Justice V.S. Sirpurkar, who retired on 21 August 2011, was appointed chairman of the Competition Appellate Tribunal (CAT).
Justice Lokeshwar Singh Panta, who retired on 23 April 2009, was appointed as the chairperson of the then newly-established NGT. However, he resigned before his tenure was to end and took over as the Lokayukta in his home state of Himachal Pradesh. Meanwhile, Justice P.P. Naolekar, who retired on 29 June 2008, was appointed as the Lokayukta for Madhya Pradesh a year later.
Justice Arijit Pasayat completed his tenure as CAT chairperson on 9 May 2012 – a job he was given within days of retiring from the top court. Justice A.K. Mathur, the first chairperson of the Armed Forces Tribunal, got the job within days of his retirement on 7 August 2008. Justice Mathur also went on to head the 7th Central Pay Commission that recommended a salary hike of 23.55 per cent for government employees.
Justice H.K. Sema, who retired on 1 June 2008, was soon appointed the chairperson of the Uttar Pradesh Human Rights Commission.
Justice Dalveer Bhandari, meanwhile, was elected as a member of the International Court of Justice (ICJ), five months before he was to retire from office. On 21 November 2017 he was re-elected to the international court.
Kerala governor Justice P. Sathasivam has been in office since August 2014, the year he retired as the 40th CJI in April.
Those who beat the trend
A few judges, however, have chosen to not accept post-retirement jobs, including Justice Jasti Chelameswar, whose career ended last month on a controversial note on account of his criticism of the government’s alleged interference in the judiciary.
His brother judge Justice Kurian Joseph has also announced that he will refrain from taking up a job after he retires in November.
Former apex court judge Justice Venkate Gopala Gowda, who retired in October 2016, had said that post-retirement jobs “amount to betraying the oath of your office”.
“A judge should not keep an eye on a post after he retires. It means he is dishonest. After you retire, you get a pension that is sufficient. How many people don’t get three square meals a day? (As many as) 74 per cent of the people earn less than Rs 5,000 a month and I get a pension of Rs 70,000 a month,” he said in an interview to Bar and Bench.
Back to the practice
Whether former apex court judges Amitava Roy, P.C Pant, M.Y. Eqbal, H.L Gokhale, Gyan Sudha Mishra, and the late former CJI Altamas Kabir took up government posts remains unclear.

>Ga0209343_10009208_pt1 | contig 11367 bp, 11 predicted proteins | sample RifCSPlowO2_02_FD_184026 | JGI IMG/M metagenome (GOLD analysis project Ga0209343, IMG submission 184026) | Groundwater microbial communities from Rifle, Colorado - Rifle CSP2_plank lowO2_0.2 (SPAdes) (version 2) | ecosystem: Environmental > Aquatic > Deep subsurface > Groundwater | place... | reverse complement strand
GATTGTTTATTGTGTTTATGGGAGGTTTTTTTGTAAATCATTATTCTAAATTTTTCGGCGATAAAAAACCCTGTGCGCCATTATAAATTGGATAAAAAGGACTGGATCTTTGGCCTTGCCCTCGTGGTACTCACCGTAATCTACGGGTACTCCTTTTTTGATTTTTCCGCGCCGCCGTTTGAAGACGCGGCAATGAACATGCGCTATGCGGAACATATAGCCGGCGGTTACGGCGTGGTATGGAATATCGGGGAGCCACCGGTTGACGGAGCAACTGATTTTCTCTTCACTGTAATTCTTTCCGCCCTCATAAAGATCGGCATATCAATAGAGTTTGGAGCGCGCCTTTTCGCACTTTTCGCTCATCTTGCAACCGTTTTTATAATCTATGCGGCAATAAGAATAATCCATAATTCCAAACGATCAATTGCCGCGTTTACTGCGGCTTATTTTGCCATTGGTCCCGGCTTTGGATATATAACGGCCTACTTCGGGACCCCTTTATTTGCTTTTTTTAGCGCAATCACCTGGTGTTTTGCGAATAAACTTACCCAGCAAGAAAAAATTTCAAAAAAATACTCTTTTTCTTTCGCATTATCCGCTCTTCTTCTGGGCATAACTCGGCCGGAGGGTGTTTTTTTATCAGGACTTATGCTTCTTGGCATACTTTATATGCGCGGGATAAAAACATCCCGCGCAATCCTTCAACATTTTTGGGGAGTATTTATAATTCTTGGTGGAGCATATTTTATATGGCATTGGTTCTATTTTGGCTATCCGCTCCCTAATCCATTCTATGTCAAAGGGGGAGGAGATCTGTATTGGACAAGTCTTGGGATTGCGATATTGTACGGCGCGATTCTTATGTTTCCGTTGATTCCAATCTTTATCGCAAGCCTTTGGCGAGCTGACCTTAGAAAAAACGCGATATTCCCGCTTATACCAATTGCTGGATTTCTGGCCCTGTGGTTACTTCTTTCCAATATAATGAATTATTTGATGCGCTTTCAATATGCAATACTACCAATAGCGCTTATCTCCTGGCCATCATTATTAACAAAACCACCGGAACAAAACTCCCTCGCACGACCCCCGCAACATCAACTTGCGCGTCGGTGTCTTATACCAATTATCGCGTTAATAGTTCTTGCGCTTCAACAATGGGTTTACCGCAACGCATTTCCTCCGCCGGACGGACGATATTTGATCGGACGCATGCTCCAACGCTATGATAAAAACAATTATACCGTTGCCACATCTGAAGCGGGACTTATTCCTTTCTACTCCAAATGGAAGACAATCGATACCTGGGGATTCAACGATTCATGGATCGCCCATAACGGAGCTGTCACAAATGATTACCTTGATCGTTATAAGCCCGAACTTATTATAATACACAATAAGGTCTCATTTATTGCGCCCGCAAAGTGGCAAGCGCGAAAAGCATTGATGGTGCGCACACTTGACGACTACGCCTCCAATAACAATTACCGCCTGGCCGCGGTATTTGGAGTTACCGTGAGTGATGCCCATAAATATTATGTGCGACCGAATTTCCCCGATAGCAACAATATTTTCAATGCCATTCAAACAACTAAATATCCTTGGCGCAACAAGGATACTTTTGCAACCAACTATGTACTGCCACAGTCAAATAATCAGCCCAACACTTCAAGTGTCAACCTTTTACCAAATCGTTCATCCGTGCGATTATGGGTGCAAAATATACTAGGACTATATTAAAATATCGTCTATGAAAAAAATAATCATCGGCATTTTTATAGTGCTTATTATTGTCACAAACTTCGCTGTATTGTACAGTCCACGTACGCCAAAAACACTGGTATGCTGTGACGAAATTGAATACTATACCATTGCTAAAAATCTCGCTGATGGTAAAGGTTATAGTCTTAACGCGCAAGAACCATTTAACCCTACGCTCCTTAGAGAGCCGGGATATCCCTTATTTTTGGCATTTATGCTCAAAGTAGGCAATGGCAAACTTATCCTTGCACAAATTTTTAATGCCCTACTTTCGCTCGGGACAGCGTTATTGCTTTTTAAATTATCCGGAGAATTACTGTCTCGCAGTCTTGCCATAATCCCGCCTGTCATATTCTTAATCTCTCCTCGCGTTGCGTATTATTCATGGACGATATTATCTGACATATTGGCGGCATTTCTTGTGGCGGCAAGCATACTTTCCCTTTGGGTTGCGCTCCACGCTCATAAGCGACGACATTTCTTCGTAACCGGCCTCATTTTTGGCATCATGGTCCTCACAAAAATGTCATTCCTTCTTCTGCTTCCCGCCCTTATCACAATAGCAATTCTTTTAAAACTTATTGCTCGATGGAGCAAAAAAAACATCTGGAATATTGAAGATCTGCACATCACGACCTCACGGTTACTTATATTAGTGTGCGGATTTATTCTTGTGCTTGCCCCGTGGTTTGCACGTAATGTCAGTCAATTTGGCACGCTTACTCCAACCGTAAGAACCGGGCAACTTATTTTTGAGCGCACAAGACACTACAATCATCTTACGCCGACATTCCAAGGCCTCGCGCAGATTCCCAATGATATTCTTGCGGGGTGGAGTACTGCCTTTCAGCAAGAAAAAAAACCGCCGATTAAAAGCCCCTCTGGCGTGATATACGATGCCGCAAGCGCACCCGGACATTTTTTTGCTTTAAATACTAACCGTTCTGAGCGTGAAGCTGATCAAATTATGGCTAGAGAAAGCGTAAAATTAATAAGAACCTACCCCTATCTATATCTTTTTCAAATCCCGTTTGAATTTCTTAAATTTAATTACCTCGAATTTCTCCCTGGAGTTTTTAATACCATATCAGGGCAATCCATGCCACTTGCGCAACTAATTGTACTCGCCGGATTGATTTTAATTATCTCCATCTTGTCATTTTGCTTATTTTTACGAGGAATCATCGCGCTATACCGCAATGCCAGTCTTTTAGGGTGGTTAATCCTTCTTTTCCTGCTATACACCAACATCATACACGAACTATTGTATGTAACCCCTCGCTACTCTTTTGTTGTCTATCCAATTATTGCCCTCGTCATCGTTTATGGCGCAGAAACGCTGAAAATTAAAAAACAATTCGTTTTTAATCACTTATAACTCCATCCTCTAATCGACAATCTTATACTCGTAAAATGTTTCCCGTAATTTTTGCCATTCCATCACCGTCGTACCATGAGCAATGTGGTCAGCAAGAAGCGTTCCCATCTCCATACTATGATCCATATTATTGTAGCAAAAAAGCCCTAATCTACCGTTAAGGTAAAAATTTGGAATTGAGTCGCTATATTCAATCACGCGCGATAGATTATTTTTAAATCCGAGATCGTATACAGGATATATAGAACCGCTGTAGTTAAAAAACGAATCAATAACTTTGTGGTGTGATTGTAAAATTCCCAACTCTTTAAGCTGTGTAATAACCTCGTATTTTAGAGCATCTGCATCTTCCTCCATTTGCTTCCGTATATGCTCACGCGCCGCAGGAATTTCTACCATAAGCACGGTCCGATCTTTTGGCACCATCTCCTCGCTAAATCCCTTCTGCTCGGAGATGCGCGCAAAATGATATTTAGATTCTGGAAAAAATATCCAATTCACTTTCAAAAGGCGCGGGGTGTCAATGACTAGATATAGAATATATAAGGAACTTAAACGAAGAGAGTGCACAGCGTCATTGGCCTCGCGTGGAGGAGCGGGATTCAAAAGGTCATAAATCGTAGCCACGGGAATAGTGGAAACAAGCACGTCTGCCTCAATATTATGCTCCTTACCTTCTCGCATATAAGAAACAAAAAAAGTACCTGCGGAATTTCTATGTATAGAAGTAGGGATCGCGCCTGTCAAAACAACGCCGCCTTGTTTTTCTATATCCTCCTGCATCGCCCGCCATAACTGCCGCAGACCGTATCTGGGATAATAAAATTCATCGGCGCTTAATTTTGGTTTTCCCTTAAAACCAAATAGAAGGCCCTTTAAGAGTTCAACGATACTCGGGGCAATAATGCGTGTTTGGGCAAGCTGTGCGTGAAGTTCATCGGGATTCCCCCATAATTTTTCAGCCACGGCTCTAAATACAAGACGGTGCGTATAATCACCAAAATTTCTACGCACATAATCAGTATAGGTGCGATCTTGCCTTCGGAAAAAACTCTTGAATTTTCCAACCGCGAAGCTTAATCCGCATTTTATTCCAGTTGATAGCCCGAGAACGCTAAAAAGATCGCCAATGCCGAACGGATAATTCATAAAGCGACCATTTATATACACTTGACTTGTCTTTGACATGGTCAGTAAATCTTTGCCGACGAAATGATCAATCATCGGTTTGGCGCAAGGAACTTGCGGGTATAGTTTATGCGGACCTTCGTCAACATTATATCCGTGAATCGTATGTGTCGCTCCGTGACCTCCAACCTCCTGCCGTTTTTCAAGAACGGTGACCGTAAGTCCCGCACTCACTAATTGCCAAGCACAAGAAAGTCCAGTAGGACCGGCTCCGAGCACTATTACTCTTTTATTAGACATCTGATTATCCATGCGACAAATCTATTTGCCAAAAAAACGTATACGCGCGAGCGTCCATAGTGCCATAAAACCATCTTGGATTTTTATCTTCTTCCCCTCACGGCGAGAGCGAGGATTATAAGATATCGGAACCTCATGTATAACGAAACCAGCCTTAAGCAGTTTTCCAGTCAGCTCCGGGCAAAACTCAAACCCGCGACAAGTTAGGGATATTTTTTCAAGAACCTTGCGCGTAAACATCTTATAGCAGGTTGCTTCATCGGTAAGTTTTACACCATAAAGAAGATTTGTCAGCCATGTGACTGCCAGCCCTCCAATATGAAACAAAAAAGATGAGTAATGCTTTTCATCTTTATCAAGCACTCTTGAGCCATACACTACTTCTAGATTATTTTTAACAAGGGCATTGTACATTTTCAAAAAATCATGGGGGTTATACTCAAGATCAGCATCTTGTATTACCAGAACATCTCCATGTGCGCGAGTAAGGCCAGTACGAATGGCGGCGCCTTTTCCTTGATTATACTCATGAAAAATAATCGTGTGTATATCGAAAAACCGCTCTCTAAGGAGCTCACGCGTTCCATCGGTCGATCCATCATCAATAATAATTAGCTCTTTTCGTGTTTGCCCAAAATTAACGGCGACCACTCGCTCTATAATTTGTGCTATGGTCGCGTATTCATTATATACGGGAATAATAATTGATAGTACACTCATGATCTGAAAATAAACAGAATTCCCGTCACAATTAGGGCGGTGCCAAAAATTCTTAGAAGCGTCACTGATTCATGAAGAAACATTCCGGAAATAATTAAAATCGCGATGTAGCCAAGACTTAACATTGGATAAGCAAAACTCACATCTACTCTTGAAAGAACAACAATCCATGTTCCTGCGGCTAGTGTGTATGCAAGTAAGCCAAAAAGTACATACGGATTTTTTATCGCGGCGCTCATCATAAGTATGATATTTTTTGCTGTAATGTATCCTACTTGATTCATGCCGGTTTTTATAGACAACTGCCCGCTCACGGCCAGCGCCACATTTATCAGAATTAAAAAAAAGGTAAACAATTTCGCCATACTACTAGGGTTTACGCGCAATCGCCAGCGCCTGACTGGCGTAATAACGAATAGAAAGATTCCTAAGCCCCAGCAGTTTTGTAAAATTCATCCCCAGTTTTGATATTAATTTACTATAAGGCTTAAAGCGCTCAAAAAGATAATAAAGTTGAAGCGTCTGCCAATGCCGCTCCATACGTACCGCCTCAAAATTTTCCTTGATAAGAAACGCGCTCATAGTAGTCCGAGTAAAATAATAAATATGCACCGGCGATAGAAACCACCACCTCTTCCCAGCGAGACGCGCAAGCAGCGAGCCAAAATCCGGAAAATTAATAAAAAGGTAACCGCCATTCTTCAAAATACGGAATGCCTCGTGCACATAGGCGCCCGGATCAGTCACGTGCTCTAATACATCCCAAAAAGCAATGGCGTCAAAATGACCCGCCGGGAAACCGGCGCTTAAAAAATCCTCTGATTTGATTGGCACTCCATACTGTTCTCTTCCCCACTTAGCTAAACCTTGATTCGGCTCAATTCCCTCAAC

Some of their colleagues, meanwhile, took their retirement as an opportunity to return to legal practice, with many involved by various bodies for arbitration.
Former CJIs T.S. Thakur and J.S. Khehar were empanelled as arbitration experts, as were Justice K.S. Panicker Radhakrishnan, Justice Deepak Verma, and Justice S.S. Nijjar, NCLT appointed Justice G.S. Singhvi as an administrator in the dispute between McDonalds and an Indian franchisee.
Some, meanwhile, went on to head committees formed to investigate issues in depth. For example, the apex court appointed Justice Radhakrishnan to head the SIT that reexamined the 1984 Sikh riots case, aided by former Supreme Court judge Justice J.M. Panchal.
Justice Panchal, who retired on 5 October 2011, was also tasked with resolving the dispute between Karnataka, Goa and Maharashtra over the Mahadayi river.
The Supreme Court asked Justice R.V. Raveendran to lead the National Investigation Agency probe in the Hadiya ‘love jihad’ case, but he refused. Meanwhile, Justice FMI Kalifulla was requested by the Madurai bench of the Madras High Court to check the flow of money during the 2018 Tamil Nadu and Puducherry Bar Council elections.
Less than a week after he retired on 14 January 2010, the apex court appointed Justice Tarun Chatterjee to settle a boundary dispute between Arunachal Pradesh and Assam.
Former CJI Justice R.M. Lodha, meanwhile, had the most high-profile post-retirement run in recent years, as he single-handedly attempted to reform Indian cricket’s apex administration body, the BCCI. Justice Vikramjit Sen and Justice Anil Dave were among many who went on to take administrative roles in cricketing bodies.